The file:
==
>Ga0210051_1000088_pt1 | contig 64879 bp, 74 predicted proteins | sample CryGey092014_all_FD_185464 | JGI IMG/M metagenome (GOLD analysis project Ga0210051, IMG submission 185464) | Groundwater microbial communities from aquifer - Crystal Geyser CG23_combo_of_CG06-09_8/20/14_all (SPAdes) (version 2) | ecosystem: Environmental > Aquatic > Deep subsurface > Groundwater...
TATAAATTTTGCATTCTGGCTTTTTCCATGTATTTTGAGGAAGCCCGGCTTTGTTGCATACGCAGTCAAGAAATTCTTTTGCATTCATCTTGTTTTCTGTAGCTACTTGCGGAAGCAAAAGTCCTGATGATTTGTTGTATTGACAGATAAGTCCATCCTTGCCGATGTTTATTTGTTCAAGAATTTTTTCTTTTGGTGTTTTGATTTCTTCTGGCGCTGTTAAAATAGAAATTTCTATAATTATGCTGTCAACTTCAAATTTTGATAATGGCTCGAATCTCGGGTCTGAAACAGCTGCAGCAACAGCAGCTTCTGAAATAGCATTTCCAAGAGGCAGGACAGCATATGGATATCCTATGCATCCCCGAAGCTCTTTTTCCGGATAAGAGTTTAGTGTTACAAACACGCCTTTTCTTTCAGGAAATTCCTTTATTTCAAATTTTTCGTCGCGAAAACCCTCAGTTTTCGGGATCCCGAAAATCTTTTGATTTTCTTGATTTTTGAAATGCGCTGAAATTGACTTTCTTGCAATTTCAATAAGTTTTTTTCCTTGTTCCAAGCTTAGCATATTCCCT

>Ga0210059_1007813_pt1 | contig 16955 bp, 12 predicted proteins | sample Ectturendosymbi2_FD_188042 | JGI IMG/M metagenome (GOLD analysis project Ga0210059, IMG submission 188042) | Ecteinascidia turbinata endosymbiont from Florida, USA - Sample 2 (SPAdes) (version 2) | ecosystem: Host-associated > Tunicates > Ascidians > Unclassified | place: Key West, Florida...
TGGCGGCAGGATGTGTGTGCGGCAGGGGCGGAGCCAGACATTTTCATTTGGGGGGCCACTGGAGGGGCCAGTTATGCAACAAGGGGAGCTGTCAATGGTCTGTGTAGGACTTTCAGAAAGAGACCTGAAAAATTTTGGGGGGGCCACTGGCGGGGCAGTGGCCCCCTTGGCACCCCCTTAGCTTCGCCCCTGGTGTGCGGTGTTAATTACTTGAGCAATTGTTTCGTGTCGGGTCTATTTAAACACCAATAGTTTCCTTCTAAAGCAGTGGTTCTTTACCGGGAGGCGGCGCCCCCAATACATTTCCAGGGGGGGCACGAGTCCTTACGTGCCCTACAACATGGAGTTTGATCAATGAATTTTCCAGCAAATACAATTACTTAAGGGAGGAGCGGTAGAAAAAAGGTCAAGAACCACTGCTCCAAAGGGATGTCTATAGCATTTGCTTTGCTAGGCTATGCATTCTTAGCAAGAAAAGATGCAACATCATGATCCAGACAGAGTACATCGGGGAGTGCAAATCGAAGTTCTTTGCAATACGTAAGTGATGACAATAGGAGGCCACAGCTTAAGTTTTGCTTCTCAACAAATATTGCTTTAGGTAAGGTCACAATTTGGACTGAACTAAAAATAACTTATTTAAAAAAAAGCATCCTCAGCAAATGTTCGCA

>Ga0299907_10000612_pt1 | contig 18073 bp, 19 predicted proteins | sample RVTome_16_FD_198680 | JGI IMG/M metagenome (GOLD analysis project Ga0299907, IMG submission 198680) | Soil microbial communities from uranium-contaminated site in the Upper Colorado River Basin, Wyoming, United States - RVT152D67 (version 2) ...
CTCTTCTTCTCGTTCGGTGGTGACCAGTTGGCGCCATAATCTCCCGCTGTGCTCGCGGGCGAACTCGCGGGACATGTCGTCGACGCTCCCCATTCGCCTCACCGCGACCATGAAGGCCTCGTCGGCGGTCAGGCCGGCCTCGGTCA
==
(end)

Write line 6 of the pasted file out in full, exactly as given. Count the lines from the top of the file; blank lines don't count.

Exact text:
CTCTTCTTCTCGTTCGGTGGTGACCAGTTGGCGCCATAATCTCCCGCTGTGCTCGCGGGCGAACTCGCGGGACATGTCGTCGACGCTCCCCATTCGCCTCACCGCGACCATGAAGGCCTCGTCGGCGGTCAGGCCGGCCTCGGTCA